George Harrison
Photo courtesy of Barry Feinstein

George Harrison was more than The Beatles. When the musician released his third album All Things Must Pass over 50 years ago, he became an icon with one of the greatest albums of all time. With his signature sliding guitar sound, delightfully humble yet powerful vocals, Harrison redefined what an album could be – a triple album full of soul, spirituality, light and darkness sung by a man who has lived many lives before, surrounded by toppled garden gnomes on the famous album cover.

Though some of the songs he recorded were originally intended to be released on Beatles records, Harrison decided to go all-in on a sound that was uniquely his own – something that John Lennon, Paul McCartney or Ringo Starr (the three gnomes) couldn’t put their stamp on. And according to Harrison, he didn’t have a whole lot of opportunity to flourish with The Beatles and was given a quota of one, maybe two tunes per album. There were three songwriters in the band, each one with competing individual visions. By the time The Beatles released their final album Let It Be (1970), Harrison was more than ready to paint the world on his own canvas.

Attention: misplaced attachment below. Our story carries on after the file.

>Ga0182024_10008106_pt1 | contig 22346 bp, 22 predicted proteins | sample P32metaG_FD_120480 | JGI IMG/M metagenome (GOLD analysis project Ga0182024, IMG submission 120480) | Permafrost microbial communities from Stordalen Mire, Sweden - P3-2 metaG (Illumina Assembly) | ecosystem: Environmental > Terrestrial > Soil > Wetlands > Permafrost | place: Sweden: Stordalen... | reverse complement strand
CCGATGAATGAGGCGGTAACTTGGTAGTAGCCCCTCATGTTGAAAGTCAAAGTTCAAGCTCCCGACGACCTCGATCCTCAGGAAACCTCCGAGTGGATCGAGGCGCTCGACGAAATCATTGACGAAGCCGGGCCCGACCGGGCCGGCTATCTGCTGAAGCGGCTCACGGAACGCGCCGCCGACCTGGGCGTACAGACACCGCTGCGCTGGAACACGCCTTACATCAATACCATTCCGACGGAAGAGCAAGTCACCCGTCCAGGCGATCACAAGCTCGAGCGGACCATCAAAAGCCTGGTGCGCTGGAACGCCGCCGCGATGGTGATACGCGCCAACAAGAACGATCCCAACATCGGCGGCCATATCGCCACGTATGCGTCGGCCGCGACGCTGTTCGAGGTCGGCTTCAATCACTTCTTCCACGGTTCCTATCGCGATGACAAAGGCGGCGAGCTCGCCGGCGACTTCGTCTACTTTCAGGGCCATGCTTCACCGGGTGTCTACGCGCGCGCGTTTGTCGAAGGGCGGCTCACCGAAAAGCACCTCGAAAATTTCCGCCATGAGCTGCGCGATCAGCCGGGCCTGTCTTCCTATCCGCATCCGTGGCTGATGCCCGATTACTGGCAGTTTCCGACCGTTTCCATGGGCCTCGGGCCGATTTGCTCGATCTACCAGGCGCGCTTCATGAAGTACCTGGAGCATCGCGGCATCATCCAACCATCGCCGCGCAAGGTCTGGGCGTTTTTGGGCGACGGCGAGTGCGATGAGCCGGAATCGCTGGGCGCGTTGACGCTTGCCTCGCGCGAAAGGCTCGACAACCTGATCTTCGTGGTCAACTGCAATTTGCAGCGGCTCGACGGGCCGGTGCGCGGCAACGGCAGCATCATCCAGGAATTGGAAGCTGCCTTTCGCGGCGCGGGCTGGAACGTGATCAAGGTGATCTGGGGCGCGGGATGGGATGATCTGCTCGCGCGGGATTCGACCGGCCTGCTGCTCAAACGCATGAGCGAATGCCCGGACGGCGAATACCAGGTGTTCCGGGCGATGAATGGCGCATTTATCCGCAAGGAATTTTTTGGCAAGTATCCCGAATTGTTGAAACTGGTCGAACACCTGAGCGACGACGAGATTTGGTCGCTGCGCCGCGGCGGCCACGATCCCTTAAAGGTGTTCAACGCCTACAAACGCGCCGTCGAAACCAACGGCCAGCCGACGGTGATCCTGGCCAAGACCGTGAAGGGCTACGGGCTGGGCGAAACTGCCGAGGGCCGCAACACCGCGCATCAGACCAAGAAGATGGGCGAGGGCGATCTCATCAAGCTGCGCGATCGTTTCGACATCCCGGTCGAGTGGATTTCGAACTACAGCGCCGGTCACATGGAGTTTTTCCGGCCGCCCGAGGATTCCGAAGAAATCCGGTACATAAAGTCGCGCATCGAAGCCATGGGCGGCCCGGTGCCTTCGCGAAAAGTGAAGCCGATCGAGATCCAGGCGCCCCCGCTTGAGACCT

Produced by Phil Spector with his “Wall of Sound” production technique, All Things Must Pass had strong stereo sensibility. But what truly drew listeners in were songs that showcased Harrison’s wistful vulnerability and tremendous depth as a singer-songwriter. How could The Beatles possibly have a record with “My Sweet Lord” on it, Harrison’s first single off the album? The song was a sweet but fierce yearning to be with God – a yearning believers of all faiths could deeply appreciate. As soon as the song builds up a half-octave, the soul rattles. You instinctively want to stand up, dance and reach for the light with a fire burning inside you. “My Sweet Lord” masterfully kindles that flame.

Harrison’s second single, “Isn’t It a Pity,” is a poignant reflection on The Beatles’ dissolution, with multiple moody keyboards dubbed one top of each other, dark orchestral and choral arrangements that beautifully illustrate universal themes. The song was about taking each other for granted – and how we often forget to give back. The third single, “What Is Life,” is an uplifting Motown-flavored romp – a sweet, emphatic surrender to spiritual and physical love. According to Harrison, love is what drives us to ask ourselves, “What is life?”

All Things Must Pass is a timeless collection that highlights Harrison’s musical-spiritual journey arc from 1966-69 as he successfully welded his Indian music influences, Hare Krishna-infused folk with Western gospel jubilation. 50 years later, Harrison’s All Things Must Pass continues to amaze with an ageless seizing of the moment, rife with tension, urgency, ecstasy and grace.

Watch the star-studded music video for “My Sweet Lord,” which was released to commemorate the 50th anniversary of All Things Must Pass: